Tuberculosis in SA: Three graphs that tell the story
By Sean MacDonell and Marcus Low
According to World Health Organization (WHO) estimates, South Africa continues to have one of the highest burdens of tuberculosis (TB) in the world. The burden of a disease refers to the number of infections and deaths within a population and the associated costs of treatment of a specific disease. Here we attempt to tell the story of the burden of TB on human life using several graphs. As the story of TB cannot be separated from that of HIV, we use estimates from both the WHO TB data portal and the Thembisa mathematical model of HIV in South Africa to examine trends in the data from 2000 to 2017.
You can find more of Spotlight’s graphical storytelling on HIV here.
1. How many people in SA get TB?
The graph above shows the estimated number of TB cases per year in South Africa from 2000 to 2017. The solid red line indicates the median WHO estimate of the number of TB cases – these are the figures that are most commonly quoted. As you can see, the number of TB cases in South Africa is estimated to have been relatively stable from 2006 to 2014, peaking at approximately 500 000 cases in 2008, yet has decreased substantially since 2015.
The dashed lines on the graph represent the high and low bounds of the estimates (in technical terms the 95% confidence interval). The fact that these lines are as far apart as they are tells us that there is very significant uncertainty about these figures and that we should take the estimates reflected by the red line with a grain of salt. As you can see from the dashed lines, the number of TB cases per year may well have peaked in 2007 at nearly 700 000 or in 2011 at only 370 000 – with the limited information at our disposal we can’t be sure.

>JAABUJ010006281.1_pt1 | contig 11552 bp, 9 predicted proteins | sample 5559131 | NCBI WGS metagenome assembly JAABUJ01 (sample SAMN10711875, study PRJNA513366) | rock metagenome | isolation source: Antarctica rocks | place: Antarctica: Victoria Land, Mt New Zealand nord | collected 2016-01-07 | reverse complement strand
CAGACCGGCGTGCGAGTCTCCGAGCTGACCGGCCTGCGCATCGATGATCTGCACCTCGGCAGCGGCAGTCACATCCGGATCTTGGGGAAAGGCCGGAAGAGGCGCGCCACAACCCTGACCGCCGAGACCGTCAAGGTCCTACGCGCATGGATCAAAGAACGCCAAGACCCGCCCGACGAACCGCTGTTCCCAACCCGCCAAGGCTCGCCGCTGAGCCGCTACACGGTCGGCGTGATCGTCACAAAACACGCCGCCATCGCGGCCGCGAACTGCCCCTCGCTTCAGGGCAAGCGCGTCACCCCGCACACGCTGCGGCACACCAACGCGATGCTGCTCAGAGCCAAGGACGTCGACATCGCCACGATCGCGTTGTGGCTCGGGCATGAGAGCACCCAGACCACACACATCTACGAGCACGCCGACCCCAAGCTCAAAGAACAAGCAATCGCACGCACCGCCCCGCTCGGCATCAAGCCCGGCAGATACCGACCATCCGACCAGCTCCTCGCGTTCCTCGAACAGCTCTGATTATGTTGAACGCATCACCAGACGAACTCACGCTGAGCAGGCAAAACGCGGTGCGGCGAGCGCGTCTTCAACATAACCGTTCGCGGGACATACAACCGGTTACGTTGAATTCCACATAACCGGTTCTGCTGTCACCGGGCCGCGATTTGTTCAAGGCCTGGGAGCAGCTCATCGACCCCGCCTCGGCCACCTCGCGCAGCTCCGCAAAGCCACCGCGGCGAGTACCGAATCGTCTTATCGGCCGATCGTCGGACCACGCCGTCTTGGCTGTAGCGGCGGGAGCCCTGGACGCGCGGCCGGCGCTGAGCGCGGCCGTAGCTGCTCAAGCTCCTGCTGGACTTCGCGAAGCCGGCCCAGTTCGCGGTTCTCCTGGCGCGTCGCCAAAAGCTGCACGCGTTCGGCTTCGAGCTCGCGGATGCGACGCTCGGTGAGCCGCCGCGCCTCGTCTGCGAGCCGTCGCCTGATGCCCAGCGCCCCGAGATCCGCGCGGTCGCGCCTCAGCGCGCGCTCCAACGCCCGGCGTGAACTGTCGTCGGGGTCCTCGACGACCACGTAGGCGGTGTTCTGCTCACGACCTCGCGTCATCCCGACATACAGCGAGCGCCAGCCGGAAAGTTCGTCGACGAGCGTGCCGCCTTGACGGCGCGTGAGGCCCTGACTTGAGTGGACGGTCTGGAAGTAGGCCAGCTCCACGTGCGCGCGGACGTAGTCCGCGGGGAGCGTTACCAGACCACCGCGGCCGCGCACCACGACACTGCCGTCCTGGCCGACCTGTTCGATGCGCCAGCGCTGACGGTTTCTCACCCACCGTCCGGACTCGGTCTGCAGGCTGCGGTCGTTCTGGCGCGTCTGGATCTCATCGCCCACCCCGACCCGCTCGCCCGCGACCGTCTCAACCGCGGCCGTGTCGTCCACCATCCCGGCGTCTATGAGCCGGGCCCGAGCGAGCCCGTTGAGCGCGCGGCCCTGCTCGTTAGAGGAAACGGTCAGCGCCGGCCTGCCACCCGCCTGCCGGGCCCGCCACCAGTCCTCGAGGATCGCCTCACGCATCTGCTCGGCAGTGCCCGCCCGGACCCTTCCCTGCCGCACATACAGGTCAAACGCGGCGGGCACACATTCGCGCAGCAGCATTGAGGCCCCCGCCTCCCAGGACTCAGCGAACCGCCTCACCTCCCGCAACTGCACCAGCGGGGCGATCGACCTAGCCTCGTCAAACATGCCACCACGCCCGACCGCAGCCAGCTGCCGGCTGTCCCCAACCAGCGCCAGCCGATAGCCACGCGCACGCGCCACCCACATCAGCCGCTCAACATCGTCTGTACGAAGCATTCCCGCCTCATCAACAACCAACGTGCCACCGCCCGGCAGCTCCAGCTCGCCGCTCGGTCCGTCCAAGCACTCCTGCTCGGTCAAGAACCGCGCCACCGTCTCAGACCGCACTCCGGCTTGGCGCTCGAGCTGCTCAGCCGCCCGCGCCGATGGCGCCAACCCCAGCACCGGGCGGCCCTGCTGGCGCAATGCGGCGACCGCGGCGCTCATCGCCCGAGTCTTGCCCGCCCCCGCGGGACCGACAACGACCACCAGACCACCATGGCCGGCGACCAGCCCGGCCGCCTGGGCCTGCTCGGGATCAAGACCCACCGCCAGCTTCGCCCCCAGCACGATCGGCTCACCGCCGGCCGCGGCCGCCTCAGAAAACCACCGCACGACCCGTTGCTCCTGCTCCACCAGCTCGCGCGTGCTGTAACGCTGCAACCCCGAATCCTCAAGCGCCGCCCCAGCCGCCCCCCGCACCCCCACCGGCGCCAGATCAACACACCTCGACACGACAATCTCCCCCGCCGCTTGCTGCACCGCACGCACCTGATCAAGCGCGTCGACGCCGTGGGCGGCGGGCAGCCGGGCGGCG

All of the graphs below use the relatively uncertain WHO TB estimates and should likewise be taken with a grain of salt.
2. TB cases and HIV status
The graph above shows the number of new cases of TB per year in South Africa. The coloured regions divide the number of new TB cases by HIV status. Well over half of all people who develop TB are living with HIV, as you’d expect in a country where the TB burden is fuelled largely by the HIV epidemic. The total number of new TB cases peaked in 2008 and has since been declining – a decline that is linked to the increase provision of antiretroviral therapy. Providing people living with HIV with antiretroviral therapy makes it much less likely that they will develop TB.
3. How many people die of TB in SA?
The graph above displays the number of deaths from TB, with the different colours once again representing the breakdown by HIV status. The large swath of purple clearly indicates the majority of deaths from TB have been in people who were living with HIV. Deaths from TB among HIV positive individuals peaked in 2005 at approximately 130 000. It has decreased dramatically since then primarily due to increased access to antiretroviral therapy.
The downward trend in TB mortality among HIV negative individuals, however, has not been as dramatic and has stagnated in recent years. Mortality peaked in 2005 at 30 000 deaths and was estimated at 22 000 in 2017. The plateau in TB mortality for HIV negative patients suggests that we are not doing a particularly good job at treating and preventing TB specifically – and supports the suggestion that most of the progress we have seen against TB in South Africa is fuelled by the country’s impressive HIV treatment programme.
Note: The above graphs can be downloaded here for use in presentations. The graphs were generated in RStudio using the ggplot2 package. All the data used in these graphs are freely available from the WHO TB portal and the Thembisa model outputs linked to at the top of this article.